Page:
Hotels, restaurants, estate agents  and tourist publications often refer to the Hope Street area as the Hope Street Quarter. In recent years it has been widely referred to also as the Cultural Quarter. There is a slight problem for historical perfectionists like ourselves since the Cultural Quarter is in fact the area around St George’s Hall, the museum and Walker. Still, let’s not be too fussy. We shall shortly be looking at the Learning Quarter, which flows down besides the RC Cathedral and into Hope Street: indeed, so intimate is the union that the pavements and roads upgrading link the two quarters. The Learning Quarter prospectus includes many images of Hope Street and the Hope Street area (mainly restaurants and fine Georgian Buildings).

Yet there are other quarters superimposed upon the mainstream descriptions. These occupy the same place as the others, for instance the hugely important Imagine mental health service, three centres for drug and alcohol rehabilitation, and a very large nursing home for long-term vulnerable people. Where the ‘other end’ of Hope Street, opposite the end where the Learning Quarter is, begins the Toxteth or the Windsor Street Quarter, headed by a Merseycare hospital. Let’s not forget either that the workhouse we’ve mentioned already, the Blind School, and the orphanages, sheltering homes and alms houses (all falling within the ‘Hope Street Area’) are relatively recent history. We’ll return to look at the history of poverty, mental health and wellbeing in future posts.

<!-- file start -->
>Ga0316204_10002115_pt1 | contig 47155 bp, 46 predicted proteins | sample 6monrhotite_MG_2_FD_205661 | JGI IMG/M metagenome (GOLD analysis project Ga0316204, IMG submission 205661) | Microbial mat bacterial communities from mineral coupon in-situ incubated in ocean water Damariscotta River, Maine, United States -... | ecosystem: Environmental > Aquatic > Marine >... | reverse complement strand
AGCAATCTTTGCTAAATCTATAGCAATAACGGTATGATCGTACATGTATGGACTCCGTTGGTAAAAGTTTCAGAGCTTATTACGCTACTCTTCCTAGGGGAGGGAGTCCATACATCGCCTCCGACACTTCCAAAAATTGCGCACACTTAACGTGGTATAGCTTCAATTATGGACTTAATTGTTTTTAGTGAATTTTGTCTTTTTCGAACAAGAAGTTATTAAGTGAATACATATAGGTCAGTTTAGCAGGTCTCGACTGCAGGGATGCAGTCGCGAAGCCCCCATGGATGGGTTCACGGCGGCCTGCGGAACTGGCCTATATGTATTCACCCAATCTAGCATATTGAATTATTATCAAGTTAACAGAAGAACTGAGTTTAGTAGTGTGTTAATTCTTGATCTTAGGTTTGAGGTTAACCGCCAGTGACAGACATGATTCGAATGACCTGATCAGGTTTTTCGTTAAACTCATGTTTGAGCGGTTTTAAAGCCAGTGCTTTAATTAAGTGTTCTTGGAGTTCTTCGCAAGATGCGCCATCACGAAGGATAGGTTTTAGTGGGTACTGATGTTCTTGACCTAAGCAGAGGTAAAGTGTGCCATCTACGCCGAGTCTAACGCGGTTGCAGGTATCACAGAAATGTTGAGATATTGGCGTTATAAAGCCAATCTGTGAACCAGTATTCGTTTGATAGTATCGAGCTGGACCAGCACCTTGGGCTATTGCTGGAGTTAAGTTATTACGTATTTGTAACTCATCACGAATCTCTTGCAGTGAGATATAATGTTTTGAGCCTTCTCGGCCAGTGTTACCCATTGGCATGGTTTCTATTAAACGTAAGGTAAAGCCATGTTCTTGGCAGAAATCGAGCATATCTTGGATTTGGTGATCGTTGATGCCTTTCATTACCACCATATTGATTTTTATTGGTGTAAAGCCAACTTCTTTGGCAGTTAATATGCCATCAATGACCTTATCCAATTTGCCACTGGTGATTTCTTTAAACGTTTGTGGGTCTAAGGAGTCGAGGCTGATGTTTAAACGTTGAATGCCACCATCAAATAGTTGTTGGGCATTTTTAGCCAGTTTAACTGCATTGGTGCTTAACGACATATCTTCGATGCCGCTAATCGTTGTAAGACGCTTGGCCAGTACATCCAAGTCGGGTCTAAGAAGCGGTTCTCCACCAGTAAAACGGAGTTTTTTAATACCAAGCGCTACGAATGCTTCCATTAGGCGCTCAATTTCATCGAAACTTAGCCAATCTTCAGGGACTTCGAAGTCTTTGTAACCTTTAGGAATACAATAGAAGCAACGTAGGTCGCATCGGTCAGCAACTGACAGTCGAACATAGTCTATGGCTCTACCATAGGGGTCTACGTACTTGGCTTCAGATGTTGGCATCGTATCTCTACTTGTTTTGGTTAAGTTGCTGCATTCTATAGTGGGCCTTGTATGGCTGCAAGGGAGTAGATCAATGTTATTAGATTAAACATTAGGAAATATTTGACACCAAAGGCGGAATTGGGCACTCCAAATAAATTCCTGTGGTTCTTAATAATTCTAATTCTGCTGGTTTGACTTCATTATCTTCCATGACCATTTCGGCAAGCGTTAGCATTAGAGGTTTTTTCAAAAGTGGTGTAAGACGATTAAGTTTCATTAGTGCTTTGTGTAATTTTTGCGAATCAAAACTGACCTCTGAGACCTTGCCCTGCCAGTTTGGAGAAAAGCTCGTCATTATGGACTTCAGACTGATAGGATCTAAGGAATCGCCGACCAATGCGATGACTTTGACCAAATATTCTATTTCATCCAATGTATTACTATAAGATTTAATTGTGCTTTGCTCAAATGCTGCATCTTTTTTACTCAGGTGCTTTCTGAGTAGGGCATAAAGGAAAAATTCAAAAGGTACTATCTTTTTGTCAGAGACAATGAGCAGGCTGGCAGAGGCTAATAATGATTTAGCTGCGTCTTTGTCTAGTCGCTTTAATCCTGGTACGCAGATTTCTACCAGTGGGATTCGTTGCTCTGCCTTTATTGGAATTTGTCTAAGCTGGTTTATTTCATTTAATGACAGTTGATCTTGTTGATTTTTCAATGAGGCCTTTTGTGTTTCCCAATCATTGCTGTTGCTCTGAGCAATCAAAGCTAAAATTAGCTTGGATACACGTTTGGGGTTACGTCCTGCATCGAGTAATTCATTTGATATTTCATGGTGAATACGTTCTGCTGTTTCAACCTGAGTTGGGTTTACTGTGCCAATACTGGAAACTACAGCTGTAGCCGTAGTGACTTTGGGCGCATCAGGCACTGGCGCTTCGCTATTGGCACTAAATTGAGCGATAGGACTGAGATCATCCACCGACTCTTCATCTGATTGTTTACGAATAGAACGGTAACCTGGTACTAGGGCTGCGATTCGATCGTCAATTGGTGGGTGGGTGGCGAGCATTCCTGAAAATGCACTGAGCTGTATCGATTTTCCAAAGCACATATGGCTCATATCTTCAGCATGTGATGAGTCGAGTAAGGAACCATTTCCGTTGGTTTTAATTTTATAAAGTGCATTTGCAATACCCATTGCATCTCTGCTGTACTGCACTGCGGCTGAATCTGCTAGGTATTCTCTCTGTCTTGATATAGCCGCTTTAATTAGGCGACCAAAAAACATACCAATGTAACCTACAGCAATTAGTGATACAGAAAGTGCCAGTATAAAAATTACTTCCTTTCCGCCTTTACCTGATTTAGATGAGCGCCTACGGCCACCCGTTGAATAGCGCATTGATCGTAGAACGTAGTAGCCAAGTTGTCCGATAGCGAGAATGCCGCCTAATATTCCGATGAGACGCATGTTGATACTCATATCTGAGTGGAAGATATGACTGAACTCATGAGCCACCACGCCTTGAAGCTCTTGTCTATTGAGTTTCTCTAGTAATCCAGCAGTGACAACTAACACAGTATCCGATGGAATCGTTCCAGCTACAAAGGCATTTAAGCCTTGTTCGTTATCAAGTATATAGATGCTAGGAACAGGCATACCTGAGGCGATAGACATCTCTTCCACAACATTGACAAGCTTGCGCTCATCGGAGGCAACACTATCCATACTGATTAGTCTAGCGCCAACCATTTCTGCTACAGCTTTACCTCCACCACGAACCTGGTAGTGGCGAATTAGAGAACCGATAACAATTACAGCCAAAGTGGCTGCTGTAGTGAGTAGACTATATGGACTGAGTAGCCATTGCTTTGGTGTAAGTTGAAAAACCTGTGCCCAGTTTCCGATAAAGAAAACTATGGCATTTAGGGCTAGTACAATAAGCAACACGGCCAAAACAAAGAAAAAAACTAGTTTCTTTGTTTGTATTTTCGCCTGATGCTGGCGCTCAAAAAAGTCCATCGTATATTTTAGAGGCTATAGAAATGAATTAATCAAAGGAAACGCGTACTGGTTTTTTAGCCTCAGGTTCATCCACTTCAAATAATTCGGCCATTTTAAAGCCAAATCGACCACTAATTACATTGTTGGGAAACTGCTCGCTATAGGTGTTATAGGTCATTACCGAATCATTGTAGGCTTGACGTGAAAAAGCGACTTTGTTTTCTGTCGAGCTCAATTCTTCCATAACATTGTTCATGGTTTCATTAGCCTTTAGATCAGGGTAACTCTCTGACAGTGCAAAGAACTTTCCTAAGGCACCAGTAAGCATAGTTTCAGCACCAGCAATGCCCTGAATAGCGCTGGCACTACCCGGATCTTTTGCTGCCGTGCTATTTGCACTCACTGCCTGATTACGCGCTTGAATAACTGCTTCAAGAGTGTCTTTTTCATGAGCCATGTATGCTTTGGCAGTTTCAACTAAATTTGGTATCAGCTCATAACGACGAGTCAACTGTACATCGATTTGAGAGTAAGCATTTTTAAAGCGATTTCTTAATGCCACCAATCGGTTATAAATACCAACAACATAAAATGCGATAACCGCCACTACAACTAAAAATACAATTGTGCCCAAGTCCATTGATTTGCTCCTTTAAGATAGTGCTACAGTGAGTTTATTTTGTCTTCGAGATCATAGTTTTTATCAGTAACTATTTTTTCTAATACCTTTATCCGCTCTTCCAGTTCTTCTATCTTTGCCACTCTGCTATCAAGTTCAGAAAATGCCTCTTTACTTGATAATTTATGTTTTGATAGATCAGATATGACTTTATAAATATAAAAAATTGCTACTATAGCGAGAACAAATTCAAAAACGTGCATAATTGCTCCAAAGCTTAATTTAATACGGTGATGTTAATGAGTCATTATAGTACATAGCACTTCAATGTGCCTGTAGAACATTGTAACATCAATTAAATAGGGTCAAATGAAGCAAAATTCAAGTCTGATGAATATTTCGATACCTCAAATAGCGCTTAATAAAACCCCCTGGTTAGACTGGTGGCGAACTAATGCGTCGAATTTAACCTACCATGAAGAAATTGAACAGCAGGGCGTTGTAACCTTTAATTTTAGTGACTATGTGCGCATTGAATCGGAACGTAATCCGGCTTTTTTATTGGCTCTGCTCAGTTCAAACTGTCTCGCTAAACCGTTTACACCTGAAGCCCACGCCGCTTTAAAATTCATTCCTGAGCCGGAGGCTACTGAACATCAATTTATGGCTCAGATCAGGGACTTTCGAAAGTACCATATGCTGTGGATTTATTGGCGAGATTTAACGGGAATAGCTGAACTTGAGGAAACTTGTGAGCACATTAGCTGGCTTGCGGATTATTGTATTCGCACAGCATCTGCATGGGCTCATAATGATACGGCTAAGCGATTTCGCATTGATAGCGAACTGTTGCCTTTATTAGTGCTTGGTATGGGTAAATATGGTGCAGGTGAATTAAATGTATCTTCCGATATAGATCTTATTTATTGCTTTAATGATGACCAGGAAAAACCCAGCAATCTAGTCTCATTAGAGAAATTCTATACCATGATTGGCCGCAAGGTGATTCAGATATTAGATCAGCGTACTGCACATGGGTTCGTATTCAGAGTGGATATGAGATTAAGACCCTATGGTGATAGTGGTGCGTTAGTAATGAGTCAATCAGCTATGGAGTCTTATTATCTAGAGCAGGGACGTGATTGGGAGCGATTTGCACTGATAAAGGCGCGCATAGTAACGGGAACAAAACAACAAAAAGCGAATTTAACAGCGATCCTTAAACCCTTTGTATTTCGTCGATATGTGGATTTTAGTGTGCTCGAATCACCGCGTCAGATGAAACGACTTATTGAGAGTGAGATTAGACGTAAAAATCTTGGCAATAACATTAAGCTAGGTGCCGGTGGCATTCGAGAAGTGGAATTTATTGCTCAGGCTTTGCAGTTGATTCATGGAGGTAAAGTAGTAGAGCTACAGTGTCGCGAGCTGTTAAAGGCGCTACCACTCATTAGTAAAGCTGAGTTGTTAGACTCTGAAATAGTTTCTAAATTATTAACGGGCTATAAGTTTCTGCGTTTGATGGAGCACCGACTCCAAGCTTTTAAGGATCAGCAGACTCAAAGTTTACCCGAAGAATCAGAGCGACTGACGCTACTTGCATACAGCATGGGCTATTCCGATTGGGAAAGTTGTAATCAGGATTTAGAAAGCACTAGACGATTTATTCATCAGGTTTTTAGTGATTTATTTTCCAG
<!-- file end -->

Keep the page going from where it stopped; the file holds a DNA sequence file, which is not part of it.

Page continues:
Below is a piece by Phil Thornton giving a somewhat sobering pause for thought. Among other things, it suggests the ways in which Hope Street in some aspects is a microcosm of the city.

Hope Quarter

Phil Thornton